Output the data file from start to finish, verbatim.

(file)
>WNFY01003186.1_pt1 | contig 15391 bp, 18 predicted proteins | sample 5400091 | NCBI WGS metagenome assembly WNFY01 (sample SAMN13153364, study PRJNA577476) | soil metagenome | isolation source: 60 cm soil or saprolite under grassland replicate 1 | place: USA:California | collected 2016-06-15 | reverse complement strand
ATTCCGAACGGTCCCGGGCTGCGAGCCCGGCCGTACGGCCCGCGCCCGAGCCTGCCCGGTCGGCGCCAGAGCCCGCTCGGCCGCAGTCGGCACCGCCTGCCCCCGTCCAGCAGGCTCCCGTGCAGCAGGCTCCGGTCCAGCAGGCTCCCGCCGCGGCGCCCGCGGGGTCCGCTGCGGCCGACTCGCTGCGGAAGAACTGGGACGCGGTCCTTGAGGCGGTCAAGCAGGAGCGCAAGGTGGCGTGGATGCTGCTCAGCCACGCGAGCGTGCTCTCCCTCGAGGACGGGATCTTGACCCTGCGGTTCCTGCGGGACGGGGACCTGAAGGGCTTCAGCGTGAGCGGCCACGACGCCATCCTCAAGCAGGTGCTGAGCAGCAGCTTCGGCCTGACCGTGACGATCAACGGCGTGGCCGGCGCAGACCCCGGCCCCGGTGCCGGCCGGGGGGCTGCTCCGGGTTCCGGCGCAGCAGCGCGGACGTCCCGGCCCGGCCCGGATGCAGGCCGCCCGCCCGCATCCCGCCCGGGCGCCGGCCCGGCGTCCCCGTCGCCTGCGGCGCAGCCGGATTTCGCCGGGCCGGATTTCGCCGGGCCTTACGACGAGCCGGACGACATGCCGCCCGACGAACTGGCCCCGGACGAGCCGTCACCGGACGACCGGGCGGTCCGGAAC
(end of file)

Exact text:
>WNFY01003186.1_pt1 | contig 15391 bp, 18 predicted proteins | sample 5400091 | NCBI WGS metagenome assembly WNFY01 (sample SAMN13153364, study PRJNA577476) | soil metagenome | isolation source: 60 cm soil or saprolite under grassland replicate 1 | place: USA:California | collected 2016-06-15 | reverse complement strand
ATTCCGAACGGTCCCGGGCTGCGAGCCCGGCCGTACGGCCCGCGCCCGAGCCTGCCCGGTCGGCGCCAGAGCCCGCTCGGCCGCAGTCGGCACCGCCTGCCCCCGTCCAGCAGGCTCCCGTGCAGCAGGCTCCGGTCCAGCAGGCTCCCGCCGCGGCGCCCGCGGGGTCCGCTGCGGCCGACTCGCTGCGGAAGAACTGGGACGCGGTCCTTGAGGCGGTCAAGCAGGAGCGCAAGGTGGCGTGGATGCTGCTCAGCCACGCGAGCGTGCTCTCCCTCGAGGACGGGATCTTGACCCTGCGGTTCCTGCGGGACGGGGACCTGAAGGGCTTCAGCGTGAGCGGCCACGACGCCATCCTCAAGCAGGTGCTGAGCAGCAGCTTCGGCCTGACCGTGACGATCAACGGCGTGGCCGGCGCAGACCCCGGCCCCGGTGCCGGCCGGGGGGCTGCTCCGGGTTCCGGCGCAGCAGCGCGGACGTCCCGGCCCGGCCCGGATGCAGGCCGCCCGCCCGCATCCCGCCCGGGCGCCGGCCCGGCGTCCCCGTCGCCTGCGGCGCAGCCGGATTTCGCCGGGCCGGATTTCGCCGGGCCTTACGACGAGCCGGACGACATGCCGCCCGACGAACTGGCCCCGGACGAGCCGTCACCGGACGACCGGGCGGTCCGGAAC